- Exclusion and Identity: Indigenous peoples have faced centuries of exclusion and assimilation on their own lands. Early settlers did not face these forms of discrimination, but new immigrants and refugees often experience life on the perimeters of Canadian society. How are these experiences of race and identity different or similar? Are there similarities in how Indigenous peoples and immigrant communities maintain or revitalize their cultures and languages? Could encounters with exclusion and discrimination become points of “shared difference” between Indigenous peoples and immigrant communities? If so, is there the potential for building alliances?
- Place and Displacement: The role of “place” is a vital component of identity. Spiritual and cultural attachment to the land is a predominant component of most Indigenous identities. Similarly, displacement and attachment to home significantly impact life experience, sense of security and the physical and mental well-being of immigrants and refugees who come to Canada. Are there similarities between the territorial dispossession experienced by Indigenous peoples in Canada and refugee communities? What are the impacts of forced migration, especially for those communities who seek to revitalize, recreate or reinvent their identities after losing a sense of “place”? How is “place” experienced by immigrant groups who voluntarily or actively choose to reside in Canada?
- Nationalism and Alienation: Any form of exclusion or discrimination is apt to result in alienation. While experienced differently and in different contexts, Indigenous peoples and immigrant/refugee communities are often alienated from the Canadian mainstream. This perpetuates disadvantage, erects barriers between communities and highlights the differences between “others”. How should the myriad of different national identities be respected in Canada? How should the original contributions of Indigenous peoples be recognized?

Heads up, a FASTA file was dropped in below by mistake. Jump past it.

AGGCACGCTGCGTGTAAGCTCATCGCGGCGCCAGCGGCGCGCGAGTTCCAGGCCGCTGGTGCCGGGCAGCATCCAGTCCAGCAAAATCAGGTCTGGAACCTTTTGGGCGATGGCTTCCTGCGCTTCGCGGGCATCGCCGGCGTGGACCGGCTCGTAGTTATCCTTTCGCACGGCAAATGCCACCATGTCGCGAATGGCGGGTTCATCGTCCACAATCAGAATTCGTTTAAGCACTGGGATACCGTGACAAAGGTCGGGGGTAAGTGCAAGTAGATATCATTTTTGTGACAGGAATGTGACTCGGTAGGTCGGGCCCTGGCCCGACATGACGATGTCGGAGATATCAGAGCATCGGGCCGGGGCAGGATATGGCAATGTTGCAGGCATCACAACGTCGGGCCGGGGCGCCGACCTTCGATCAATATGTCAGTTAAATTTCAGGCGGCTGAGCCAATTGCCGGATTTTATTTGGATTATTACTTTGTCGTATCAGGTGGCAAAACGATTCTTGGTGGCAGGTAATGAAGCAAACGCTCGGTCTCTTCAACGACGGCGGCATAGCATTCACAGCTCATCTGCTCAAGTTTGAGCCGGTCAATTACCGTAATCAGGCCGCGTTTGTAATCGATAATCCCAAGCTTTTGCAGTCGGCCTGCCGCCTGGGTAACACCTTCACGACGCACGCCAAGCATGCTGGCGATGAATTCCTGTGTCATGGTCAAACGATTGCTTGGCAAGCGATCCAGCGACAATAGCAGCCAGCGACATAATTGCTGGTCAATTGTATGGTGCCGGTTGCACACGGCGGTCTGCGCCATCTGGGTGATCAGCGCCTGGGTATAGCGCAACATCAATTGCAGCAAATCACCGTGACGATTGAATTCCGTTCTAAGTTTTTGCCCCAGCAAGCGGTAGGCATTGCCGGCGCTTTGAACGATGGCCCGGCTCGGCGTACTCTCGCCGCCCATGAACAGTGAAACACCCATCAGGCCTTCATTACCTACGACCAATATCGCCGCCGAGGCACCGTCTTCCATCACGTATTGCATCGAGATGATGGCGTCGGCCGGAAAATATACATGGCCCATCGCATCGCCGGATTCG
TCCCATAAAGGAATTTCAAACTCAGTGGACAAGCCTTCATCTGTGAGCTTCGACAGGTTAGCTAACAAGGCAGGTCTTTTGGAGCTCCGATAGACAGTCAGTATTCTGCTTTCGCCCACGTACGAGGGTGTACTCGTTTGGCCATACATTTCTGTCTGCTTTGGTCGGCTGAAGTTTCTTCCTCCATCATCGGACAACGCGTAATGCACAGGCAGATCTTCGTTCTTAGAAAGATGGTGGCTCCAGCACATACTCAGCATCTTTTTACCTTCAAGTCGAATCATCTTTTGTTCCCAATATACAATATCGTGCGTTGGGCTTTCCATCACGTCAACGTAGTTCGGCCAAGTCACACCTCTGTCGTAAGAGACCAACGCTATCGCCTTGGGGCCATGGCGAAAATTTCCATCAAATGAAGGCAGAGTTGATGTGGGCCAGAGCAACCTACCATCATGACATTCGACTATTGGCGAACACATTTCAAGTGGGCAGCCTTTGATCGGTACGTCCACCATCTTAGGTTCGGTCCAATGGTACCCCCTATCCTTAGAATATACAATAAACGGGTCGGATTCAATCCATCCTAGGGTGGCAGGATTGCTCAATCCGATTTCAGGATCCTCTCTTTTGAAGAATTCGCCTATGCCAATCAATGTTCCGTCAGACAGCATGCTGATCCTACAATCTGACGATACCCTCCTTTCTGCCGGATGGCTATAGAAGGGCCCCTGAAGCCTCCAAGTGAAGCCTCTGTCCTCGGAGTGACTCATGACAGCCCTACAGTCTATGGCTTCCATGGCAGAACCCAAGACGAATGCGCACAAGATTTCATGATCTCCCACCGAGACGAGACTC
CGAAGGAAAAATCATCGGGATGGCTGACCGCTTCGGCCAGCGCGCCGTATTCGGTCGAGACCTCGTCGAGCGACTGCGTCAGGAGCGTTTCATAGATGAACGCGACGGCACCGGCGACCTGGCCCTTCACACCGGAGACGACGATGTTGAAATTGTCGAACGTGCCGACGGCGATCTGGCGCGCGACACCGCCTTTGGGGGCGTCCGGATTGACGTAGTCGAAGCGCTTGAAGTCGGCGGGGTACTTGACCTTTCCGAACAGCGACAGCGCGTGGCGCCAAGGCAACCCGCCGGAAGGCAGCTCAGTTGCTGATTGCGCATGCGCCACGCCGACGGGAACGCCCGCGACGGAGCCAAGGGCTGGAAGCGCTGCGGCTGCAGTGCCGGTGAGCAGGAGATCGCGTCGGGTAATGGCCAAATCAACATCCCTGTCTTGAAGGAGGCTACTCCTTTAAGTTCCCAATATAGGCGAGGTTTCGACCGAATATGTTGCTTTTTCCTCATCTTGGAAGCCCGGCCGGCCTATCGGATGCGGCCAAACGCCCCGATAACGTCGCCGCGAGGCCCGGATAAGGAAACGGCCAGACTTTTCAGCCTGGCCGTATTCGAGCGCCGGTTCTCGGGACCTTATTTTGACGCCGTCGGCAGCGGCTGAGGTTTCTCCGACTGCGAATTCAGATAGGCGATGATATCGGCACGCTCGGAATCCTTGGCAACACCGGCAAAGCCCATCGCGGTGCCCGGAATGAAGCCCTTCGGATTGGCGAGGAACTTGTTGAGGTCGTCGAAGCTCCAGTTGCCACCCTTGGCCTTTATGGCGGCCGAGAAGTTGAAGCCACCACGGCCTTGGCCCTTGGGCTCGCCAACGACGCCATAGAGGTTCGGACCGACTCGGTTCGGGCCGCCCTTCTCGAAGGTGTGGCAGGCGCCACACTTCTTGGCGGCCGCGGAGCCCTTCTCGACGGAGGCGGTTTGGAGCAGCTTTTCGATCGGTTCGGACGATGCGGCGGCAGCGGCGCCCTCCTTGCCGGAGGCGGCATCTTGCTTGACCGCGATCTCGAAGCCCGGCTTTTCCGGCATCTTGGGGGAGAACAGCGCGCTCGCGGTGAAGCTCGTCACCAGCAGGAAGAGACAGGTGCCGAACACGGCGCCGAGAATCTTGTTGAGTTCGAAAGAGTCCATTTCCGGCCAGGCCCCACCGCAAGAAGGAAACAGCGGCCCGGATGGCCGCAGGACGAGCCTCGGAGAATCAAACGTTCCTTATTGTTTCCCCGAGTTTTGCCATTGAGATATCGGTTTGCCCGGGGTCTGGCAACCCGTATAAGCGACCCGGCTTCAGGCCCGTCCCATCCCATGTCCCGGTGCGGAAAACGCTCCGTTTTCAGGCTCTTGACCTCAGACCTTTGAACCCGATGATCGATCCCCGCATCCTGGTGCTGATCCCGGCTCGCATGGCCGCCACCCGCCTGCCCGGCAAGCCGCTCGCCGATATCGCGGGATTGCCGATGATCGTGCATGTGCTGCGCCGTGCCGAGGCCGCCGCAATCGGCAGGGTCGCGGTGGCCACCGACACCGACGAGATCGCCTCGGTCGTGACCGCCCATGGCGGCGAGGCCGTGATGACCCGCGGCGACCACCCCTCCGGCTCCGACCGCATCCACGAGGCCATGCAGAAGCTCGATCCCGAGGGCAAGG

- Recognition and Respect: Recognition of difference – historical, cultural, political and social – is a vital sign of respect for a people or nation. Many who live in Canada are unaware of the distinctive histories and contributions of Indigenous peoples. Many are also unaware of the cultures and values of immigrant and refugee communities. What should be done to promote awareness and appreciation of the different groups that share what is now Canada? What might recognition of difference look like in legal, political and cultural contexts, and how would recognition differ for Indigenous peoples versus immigrant/refugee communities in practice? How should the differing cultural practices, histories and identities of Indigenous peoples be promoted and respected? In contrast, what should Canadians learn about immigrant and refugee communities?
- Relationship-Building and Community Engagement: Indigenous peoples face an alarming array of dire problems, akin to third-world conditions in an otherwise prosperous country. Immigrant and refugee communities also often contend with poorer quality of life than the “average” Canadian. How are these experiences different? What needs to be done to remedy these problems? Is relationship-building and reconciliation the answer for Indigenous peoples, and if so, what should approaches look like? Can and should alliances be forged between Indigenous peoples and settler/immigrant communities, both early and recent? How and in what contexts (i.e. legal, political, cultural, social) should all communities be actively involved in the creation of their futures?